A recent conference call brought together many of the most militant anti-smoking advocates across America. I was startled to hear that one area of discussion was the picketing and boycott of movies featuring movie stars who have a history of smoking onscreen.
“There is a growing feeling that it’s time to take the gloves off,” a participant in the conference call said to me afterwards. “Women’s cancer rates, for example, are skyrocketing, as are the rates of new women smokers. Yet we’ve got two of the biggest women stars in the world smoking in one movie after another.”
Why do movie stars smoke onscreen when they know that five thousand kids under the age of 18 try their first cigarette each day?
Why do they do it when they know that 10,000 people die tobacco-related deaths each day?
Why do they do it when they know that the tobacco companies view them as their best form of advertising?
Why do they do it even while claiming to be sensitive, compassionate humanitarians imbued with social conscience?
Some people believe that movie stars smoke onscreen because they are paid off by the tobacco companies. I don’t believe that. Others think they smoke onscreen because actors will grab any prop – even a lethal one – to aid a performance. I don’t believe that, either.
As a recovering smoker who has learned all too painfully what the experts have said all along – that nicotine is more addictive than heroin – I believe stars smoke onscreen because they are so addicted that they can’t stop smoking – not even for the brief spurts which it takes to shoot a scene.
I believe they are so desperate to feed their own addiction that they block themselves from thinking about the lives they are harming.
I know from working with them that movie stars aren’t moral monsters. They don’t mean to poison, maim or kill anyone. They are guilty of lethal hubris and homicidal narcissism.
But while they are killing themselves with every puff they take, they are also killing millions of others who are bedazzled and seduced into addiction by watching them in movie theatres.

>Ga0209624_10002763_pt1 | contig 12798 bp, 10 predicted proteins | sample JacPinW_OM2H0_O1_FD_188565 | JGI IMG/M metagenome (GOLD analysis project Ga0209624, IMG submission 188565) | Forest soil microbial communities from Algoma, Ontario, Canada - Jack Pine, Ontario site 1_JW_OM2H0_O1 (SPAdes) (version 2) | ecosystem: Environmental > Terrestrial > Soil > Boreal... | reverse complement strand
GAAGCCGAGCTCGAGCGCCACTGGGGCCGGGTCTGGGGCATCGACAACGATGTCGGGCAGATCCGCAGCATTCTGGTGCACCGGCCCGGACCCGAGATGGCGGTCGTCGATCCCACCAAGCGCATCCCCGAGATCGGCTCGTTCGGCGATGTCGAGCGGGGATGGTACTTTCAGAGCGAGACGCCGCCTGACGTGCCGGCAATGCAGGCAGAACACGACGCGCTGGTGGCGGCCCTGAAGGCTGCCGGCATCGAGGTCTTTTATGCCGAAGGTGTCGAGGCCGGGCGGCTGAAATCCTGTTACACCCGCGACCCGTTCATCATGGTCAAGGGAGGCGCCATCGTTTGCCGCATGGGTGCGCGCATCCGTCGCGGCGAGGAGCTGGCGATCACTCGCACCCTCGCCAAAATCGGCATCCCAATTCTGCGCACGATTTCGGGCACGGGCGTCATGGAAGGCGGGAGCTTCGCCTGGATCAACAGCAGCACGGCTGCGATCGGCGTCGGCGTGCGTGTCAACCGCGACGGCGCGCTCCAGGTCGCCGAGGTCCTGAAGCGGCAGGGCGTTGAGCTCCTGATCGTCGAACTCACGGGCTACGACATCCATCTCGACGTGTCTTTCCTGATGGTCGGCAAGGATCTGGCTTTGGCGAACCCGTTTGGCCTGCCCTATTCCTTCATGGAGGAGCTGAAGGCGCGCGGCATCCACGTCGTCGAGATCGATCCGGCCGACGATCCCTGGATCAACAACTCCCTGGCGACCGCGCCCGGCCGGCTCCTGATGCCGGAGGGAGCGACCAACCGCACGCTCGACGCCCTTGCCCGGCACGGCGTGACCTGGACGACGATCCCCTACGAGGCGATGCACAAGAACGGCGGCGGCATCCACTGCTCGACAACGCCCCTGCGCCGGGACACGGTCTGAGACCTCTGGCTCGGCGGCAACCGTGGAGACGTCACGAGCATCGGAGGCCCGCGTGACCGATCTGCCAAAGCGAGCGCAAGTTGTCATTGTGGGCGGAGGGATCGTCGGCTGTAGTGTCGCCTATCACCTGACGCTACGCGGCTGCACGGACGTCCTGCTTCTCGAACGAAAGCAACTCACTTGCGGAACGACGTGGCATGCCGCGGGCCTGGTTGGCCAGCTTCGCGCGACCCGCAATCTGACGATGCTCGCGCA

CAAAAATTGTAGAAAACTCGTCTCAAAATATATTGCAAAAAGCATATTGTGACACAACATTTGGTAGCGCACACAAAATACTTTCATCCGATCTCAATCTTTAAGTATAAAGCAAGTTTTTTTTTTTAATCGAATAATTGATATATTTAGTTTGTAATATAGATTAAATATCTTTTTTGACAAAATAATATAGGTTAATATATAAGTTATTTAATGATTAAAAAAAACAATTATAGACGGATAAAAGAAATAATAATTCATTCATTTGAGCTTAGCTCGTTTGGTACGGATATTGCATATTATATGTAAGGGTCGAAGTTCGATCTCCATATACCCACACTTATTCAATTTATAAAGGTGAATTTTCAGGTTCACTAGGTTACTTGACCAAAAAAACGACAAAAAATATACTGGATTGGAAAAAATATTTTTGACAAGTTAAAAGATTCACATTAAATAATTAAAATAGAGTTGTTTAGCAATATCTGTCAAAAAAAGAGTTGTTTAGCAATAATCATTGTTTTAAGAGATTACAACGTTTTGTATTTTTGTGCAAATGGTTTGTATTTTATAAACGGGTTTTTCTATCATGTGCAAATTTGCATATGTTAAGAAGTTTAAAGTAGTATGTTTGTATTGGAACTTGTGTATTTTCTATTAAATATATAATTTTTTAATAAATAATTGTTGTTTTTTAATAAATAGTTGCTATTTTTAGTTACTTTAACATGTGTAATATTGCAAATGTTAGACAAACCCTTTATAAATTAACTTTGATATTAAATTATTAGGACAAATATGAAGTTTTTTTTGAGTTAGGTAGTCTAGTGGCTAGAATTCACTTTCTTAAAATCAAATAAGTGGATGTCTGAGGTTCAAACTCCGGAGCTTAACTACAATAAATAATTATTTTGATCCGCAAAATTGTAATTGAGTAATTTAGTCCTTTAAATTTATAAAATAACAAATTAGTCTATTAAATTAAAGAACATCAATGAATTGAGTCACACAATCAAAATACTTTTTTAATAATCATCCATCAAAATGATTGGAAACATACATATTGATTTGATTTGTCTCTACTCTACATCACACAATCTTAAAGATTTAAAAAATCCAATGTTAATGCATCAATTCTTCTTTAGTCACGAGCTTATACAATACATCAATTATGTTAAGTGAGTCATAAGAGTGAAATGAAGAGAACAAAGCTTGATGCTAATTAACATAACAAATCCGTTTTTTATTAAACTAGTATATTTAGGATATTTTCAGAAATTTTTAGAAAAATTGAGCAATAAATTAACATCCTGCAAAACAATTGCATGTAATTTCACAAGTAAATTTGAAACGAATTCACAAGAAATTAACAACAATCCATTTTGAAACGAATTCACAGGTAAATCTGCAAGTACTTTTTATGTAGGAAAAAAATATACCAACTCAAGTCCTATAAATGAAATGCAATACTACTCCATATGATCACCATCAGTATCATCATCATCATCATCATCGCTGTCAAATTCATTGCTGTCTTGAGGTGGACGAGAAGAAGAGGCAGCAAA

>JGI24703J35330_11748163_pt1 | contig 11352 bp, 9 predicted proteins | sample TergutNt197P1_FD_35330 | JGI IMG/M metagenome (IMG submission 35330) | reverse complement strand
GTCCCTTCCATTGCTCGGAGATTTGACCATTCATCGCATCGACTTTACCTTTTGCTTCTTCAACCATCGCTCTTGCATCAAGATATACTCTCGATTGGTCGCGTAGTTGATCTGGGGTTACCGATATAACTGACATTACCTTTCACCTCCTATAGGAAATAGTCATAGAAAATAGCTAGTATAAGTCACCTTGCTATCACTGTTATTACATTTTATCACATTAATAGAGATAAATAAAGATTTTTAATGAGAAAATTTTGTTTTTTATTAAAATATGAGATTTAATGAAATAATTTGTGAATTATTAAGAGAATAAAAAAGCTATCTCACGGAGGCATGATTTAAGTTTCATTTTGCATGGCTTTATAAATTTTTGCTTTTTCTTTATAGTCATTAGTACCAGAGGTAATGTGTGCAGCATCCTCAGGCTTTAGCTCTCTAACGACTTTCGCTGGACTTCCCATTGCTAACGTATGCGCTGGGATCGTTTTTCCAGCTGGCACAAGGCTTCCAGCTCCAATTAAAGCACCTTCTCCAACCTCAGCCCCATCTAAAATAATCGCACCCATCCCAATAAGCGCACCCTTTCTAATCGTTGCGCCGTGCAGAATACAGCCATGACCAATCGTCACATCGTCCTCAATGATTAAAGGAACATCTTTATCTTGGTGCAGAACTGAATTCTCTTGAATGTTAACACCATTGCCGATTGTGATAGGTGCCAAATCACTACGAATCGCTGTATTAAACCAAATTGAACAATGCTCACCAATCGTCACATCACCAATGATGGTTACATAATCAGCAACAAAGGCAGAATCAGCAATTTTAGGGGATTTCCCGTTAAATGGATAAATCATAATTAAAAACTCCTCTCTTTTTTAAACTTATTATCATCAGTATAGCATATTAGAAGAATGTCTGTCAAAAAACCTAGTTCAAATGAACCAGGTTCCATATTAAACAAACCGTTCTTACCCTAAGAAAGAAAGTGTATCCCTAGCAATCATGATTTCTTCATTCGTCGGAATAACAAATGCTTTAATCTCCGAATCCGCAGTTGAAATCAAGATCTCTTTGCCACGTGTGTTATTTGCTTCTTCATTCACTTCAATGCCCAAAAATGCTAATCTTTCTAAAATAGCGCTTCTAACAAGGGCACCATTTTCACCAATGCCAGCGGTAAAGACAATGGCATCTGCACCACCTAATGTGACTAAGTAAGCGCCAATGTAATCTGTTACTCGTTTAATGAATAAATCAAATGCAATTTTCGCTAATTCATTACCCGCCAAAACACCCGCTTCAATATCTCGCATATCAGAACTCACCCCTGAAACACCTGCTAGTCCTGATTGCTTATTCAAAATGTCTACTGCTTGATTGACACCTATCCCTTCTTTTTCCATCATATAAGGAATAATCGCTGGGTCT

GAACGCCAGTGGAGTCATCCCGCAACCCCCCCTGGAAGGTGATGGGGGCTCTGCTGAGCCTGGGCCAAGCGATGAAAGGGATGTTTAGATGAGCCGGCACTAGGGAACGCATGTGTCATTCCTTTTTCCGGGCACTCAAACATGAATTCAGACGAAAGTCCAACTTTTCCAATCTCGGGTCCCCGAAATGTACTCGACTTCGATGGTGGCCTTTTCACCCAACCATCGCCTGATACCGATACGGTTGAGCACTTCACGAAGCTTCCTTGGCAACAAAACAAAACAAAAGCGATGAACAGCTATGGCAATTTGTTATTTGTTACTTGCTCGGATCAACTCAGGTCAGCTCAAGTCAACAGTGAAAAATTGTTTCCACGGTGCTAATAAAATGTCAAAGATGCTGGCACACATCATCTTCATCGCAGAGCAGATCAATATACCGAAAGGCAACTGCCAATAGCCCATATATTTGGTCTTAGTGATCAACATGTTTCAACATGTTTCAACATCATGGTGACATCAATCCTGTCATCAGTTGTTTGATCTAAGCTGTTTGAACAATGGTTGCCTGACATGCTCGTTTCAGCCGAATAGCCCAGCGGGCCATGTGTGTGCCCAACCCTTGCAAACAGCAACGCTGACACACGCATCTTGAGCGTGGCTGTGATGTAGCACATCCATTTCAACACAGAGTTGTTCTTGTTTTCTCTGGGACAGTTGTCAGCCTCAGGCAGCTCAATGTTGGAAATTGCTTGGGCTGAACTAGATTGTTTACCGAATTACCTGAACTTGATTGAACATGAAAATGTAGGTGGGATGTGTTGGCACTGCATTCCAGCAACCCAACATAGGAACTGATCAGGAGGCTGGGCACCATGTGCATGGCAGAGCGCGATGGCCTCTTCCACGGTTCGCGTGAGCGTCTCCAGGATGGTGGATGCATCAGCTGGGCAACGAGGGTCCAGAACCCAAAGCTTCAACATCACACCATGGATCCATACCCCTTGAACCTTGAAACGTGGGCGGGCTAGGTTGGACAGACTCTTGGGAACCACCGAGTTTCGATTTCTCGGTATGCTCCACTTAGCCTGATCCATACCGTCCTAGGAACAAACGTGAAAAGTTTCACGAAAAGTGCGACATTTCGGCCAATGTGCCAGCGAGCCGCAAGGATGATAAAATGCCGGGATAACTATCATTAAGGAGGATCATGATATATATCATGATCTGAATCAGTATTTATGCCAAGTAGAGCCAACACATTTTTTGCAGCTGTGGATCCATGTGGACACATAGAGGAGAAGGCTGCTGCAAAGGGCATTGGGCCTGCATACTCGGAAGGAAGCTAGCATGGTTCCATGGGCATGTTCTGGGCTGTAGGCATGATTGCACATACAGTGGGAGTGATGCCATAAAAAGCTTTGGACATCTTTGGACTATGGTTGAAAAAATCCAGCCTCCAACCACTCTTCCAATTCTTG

They escalate the concept of second-hand smoke to horrifying genocidal levels.
I have written a lot of words through the years for a lot of movie stars, but I hope those of them who smoke onscreen take these words to heart:
Since my recent announcement of my own smoking-related cancer, I have been made aware that a great many hard-eyed, unforgiving people hold you responsible for their loved ones’ addictions, illnesses or deaths. They form an underground network of the grieving and the vengeful. Some of them are moved less by social conscience than by vigilante fervor.
If you smoke onscreen, your livelihood may ultimately be threatened. Your addiction to cigarettes may first tarnish your public image, then cut into your personal income.
Even the best Hollywood PR people may have difficulty sheltering you from a nationally coordinated series of pickets and boycotts.
Please understand as well that in a litigious age, it may only be a matter of time until you are personally sued for contributing to the addiction/injury/death of a cancer victim who began watching you onscreen. You may wind up on the nightly news sitting in a courtroom surrounded by your alleged victim’s grieving family.
In an increasingly star-driven Hollywood, no one can tell a movie star what to do. I know that no director or studio head has the power to tell you not to smoke in a movie if you insist on doing so. But I’ll tell you this:
You’ll be a hero in real life, not just in a movie, if you stop spreading your uniquely deadly kind of second-hand smoke.